I'm trying to make a bash script who will check the SSL status of my web site client and return the error. But for every IP, wget https://$ip:$port gives me the following error:

ERROR: The certificate of is not trusted
ERROR: The certificate of hasn't got a know issuer

When I try with Firefox I have the certificate for each IP. So I tried to dump the Firefox CA to a repository like this:

wget http://$ip:$port --ca-directory=(directory of CA from Firefox)

But it doesn't change anything.

I think, wget doesn't find SSL certificate and I don't know to get them.

How can I get the certificate information?


Typically SSL certificates are issued to hostnames like www.example.com and not to IP-adresses.
Therefore when you use the IP-address you get a mismatch between the URL you're accessing and the hostname the certificate was issued to.

Second the CA directory from firefox may not be suitable, as according to the man page wget requires:

--ca-directory=directory Specifies directory containing CA certificates in PEM format. Each file contains one CA certificate, and the file name is based on a hash value derived from the certificate. ...

I think that wget uses the openssl libraries, possibly making that a more verbose utility to check on the certificate status, for example in a query to determine the expiry date of a SSL certificate:

 echo "GET /" | openssl s_client -connect servername:port  | openssl x509 -noout -dates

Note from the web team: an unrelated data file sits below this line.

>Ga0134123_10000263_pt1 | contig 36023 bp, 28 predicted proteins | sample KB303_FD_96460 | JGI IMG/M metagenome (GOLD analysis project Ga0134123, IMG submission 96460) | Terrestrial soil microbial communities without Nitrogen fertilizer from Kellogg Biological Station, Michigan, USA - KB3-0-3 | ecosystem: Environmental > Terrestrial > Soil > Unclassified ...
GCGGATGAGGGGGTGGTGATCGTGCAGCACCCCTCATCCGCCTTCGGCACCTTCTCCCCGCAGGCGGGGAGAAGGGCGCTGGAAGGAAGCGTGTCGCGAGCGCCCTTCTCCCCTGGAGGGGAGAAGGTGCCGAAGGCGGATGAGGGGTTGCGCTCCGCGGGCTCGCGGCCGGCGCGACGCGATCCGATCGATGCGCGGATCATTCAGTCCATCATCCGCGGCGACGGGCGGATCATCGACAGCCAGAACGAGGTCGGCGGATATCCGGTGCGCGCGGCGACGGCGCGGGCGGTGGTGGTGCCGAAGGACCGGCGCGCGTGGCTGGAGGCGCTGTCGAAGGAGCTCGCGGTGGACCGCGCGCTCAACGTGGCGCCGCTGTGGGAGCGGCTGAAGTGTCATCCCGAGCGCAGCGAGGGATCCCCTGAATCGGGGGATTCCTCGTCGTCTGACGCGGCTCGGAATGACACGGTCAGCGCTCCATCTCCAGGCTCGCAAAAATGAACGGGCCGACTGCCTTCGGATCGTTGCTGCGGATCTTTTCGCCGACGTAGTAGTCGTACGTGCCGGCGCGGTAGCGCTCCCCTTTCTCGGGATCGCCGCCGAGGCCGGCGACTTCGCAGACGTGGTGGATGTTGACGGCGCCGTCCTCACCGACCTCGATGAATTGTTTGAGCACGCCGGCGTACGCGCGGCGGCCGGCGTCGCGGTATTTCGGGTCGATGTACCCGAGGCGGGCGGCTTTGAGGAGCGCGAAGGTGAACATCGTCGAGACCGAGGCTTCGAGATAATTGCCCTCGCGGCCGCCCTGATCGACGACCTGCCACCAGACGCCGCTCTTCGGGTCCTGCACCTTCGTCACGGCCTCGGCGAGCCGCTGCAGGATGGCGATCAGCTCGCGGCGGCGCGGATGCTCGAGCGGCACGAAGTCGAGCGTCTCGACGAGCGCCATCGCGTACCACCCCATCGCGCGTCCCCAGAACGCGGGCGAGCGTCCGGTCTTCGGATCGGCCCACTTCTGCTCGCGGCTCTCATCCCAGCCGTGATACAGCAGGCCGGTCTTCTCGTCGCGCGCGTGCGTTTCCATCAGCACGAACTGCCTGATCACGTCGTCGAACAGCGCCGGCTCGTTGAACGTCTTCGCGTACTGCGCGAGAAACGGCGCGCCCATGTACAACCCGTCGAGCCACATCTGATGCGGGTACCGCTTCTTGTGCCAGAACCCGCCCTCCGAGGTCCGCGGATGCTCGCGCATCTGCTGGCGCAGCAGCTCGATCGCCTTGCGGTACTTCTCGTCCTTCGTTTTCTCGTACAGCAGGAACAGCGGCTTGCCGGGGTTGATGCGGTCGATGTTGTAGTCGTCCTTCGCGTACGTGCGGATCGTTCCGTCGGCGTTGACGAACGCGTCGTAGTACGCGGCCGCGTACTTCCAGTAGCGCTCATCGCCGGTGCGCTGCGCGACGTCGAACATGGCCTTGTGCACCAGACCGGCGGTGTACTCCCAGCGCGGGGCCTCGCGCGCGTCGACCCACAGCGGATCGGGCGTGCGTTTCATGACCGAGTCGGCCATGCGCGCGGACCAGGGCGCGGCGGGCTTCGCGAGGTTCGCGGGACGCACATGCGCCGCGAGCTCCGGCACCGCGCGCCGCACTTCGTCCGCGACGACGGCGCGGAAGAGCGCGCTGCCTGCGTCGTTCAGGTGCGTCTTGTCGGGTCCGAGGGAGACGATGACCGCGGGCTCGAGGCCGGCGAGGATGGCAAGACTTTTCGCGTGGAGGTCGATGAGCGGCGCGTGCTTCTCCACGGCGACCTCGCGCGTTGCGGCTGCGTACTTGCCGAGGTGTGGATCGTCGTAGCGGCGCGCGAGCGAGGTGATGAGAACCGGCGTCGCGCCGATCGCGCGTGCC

• Thanks for your answer. I know for the name server and ip but I have only ip in file and i have to check if the SSL certificate is still valid, but lots of them send me an error about wildcard. I don't care about this error. And about the -ca-directory option, I have make a copy of CA from Firefox (*.pem) in the /etc/ssl/certs folder. – user63946 Jun 23 '14 at 8:37
  • If you only care about the expiry date; the script in my answer will also work on ip-addresses. You might want to suppress the STDERR with 2>/dev/null though. – HBruijn Jun 23 '14 at 8:43
  • About ` echo "GET /" ... -noout -dates` it look like to give me exactly what I am looking for, Thanks you again @HBruijn. But i still doesn't understand why wget didn't accept my CA file ! – user63946 Jun 23 '14 at 8:44
  • Either you specify a CA file with a single certificate, or a directory, which contains a number of files for different CA's. In that directory wget (and openssl) look for the CA certificate not by scanning all files in that directory, nor by the name of the CA, but by the hash value of the CA subject name. Typically you create a symlink to cafile.cert with the output of openssl x509 -subject_hash -in cafile.cert as the name. – HBruijn Jun 23 '14 at 8:56
  • I don't fully understand. You said openssl cmd is looking for a CA hash. In cafile.cert, I have to put the hash of all CA I have ? – user63946 Jun 23 '14 at 9:07

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